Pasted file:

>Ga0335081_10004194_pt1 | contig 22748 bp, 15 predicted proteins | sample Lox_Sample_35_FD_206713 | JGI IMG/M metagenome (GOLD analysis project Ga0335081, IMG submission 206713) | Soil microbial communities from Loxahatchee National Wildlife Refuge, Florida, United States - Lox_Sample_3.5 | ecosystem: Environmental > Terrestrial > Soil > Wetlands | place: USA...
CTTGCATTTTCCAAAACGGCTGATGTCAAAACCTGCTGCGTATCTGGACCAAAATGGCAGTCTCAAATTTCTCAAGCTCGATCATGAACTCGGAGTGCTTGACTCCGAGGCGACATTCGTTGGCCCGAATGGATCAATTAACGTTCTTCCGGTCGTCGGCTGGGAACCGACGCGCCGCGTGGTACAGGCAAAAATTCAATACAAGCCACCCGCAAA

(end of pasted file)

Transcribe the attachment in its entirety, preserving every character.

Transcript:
>Ga0335081_10004194_pt1 | contig 22748 bp, 15 predicted proteins | sample Lox_Sample_35_FD_206713 | JGI IMG/M metagenome (GOLD analysis project Ga0335081, IMG submission 206713) | Soil microbial communities from Loxahatchee National Wildlife Refuge, Florida, United States - Lox_Sample_3.5 | ecosystem: Environmental > Terrestrial > Soil > Wetlands | place: USA...
CTTGCATTTTCCAAAACGGCTGATGTCAAAACCTGCTGCGTATCTGGACCAAAATGGCAGTCTCAAATTTCTCAAGCTCGATCATGAACTCGGAGTGCTTGACTCCGAGGCGACATTCGTTGGCCCGAATGGATCAATTAACGTTCTTCCGGTCGTCGGCTGGGAACCGACGCGCCGCGTGGTACAGGCAAAAATTCAATACAAGCCACCCGCAAA